Wednesday, February 1, 2012

Specificity Is More Than Just a Difficult Word to Pronounce : It’s the reason strength training and aerobics are said to be mutually exclusive—but are they? by Jerry Brainum

   According to the specificity-of-training principle, if you want to improve endurance, do endurance or aerobic exercise. If you want to improve muscle size and strength, do weight training. Different exercise produces different effects in muscle. Normal weight training, even with minimal rest between sets, doesn’t have much effect on aerobic capacity. It does, however, increase muscle force, glycolytic enzyme activity (the ability of muscles to use glycogen as a fuel source) and muscle creatine content, which also aids energy production. The net effect of weight training, if all goes well, is increased muscular size and strength.

   Endurance training produces different effects. When you do aerobics, you increase the number of mitochondria in muscle, because that’s where fat is oxidized during aerobic training. The body also increases capillary density to deliver more oxygen to muscles, since oxygen is required to burn fat as fuel. Myoglobin, the oxygen-containing pigment in muscle, is also upgraded for increased oxygen delivery. Along with those changes, muscle size is often reduced, since endurance training blunts muscle protein synthesis.

   About 25 years ago studies began to indicate that doing aerobic exercise concurrently with weight work interfered with muscle gains. Since then other studies have found either the same result or no negative effects of doing both weight training and endurance training. It’s obviously an important issue, since many bodybuilders do aerobics as a means of controlling body composition or losing fat before a contest.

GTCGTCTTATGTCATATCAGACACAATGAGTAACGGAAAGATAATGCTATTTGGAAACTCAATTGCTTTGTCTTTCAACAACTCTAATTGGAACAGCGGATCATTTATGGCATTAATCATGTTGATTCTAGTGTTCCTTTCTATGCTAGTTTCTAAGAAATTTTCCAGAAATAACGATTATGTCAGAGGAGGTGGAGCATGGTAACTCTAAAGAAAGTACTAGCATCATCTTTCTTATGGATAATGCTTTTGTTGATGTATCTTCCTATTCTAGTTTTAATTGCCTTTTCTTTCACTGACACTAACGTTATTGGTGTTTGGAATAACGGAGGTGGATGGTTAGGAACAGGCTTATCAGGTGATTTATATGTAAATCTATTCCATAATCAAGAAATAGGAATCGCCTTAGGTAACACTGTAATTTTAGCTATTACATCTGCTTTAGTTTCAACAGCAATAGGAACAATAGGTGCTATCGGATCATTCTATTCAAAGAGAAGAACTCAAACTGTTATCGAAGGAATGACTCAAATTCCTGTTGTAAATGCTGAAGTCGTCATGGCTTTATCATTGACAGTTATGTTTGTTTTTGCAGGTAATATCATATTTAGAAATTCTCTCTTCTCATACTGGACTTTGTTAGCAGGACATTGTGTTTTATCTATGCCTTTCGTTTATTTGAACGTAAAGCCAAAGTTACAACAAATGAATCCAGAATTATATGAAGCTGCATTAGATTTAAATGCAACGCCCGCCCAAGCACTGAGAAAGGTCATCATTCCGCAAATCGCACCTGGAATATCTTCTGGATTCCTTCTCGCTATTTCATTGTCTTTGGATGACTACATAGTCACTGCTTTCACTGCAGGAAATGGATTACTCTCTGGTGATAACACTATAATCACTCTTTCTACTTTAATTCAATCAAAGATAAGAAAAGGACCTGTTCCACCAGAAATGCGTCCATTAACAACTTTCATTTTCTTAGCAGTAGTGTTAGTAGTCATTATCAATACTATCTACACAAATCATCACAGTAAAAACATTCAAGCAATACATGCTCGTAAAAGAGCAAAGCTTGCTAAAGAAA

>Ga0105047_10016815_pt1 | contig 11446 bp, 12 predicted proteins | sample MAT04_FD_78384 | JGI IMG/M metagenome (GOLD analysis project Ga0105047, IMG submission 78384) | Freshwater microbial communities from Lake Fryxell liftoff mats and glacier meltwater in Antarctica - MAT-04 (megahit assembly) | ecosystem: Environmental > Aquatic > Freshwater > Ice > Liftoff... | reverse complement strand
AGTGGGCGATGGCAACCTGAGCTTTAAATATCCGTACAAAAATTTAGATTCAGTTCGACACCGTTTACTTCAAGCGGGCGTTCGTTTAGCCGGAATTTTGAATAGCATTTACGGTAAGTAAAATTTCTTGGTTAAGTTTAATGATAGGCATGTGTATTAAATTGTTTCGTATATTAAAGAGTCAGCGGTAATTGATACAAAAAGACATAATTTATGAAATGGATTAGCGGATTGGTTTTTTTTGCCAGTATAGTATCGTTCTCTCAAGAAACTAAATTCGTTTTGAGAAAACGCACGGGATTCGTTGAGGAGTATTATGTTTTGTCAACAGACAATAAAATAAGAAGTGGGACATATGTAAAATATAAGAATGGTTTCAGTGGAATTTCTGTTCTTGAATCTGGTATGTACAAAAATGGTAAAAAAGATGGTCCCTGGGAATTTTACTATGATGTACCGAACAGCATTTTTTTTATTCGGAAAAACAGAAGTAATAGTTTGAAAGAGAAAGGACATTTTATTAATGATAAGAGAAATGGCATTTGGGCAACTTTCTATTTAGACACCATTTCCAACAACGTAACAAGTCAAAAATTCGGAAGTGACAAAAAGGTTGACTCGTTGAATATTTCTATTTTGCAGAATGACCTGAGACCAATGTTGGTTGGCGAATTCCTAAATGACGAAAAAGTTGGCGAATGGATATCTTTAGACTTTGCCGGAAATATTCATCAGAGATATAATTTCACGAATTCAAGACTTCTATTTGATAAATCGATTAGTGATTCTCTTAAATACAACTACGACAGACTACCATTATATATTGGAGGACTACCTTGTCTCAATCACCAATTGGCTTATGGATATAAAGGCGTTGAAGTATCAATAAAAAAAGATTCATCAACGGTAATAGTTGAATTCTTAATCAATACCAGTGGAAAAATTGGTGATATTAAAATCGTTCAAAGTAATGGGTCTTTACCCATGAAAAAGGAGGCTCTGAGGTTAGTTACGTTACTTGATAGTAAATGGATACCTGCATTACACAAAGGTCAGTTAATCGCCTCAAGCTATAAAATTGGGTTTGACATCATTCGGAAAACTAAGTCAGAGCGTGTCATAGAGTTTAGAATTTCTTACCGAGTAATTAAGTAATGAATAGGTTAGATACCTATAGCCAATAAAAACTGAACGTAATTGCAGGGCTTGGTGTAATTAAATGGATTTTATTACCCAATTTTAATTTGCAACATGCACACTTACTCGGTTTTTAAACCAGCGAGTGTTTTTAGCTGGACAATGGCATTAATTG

One study on the subject examined untrained men assigned to one of three groups: endurance training (ET), resistance training (RT) and concurrent training (CT). The study lasted 12 weeks and featured before and after measurements of body composition, peak oxygen intake and other values affected by aerobic and resistance training.

   Weight and lean body mass significantly increased in the RT and CT groups. Bodyfat losses occurred in the CT and ET group but not the RT-alone group. Maximal oxygen intake improved only in the ET group. The gains in muscle size and strength were similar in both the RT and CT groups, indicating that no adverse effects resulted from combining weight training and aerobic exercise.

   One surprising effect was the lack of improvement in maximal oxygen intake in the men who were doing both types of exercise—since they were doing aerobic exercise. The researchers suggested that the muscle size and strength those subjects gained may have diluted the gains in mitochondrial density, thereby preventing any significant improvement in oxygen intake.

   So the study shows that using a training system that features both weights and aerobics doesn’t adversely affect strength and muscle gains but does hinder improvement in endurance. Doing aerobics alone does improve maximum oxygen intake, so trainees who are concerned about that may want to separate aerobic from weight workouts. Doing weight training alone does increase muscle power more efficiently than, say, doing aerobics right after a weight workout.

©,2012, Jerry Brainum.Any reprinting in any type of media, including electronic and foreign is expressly prohibited.

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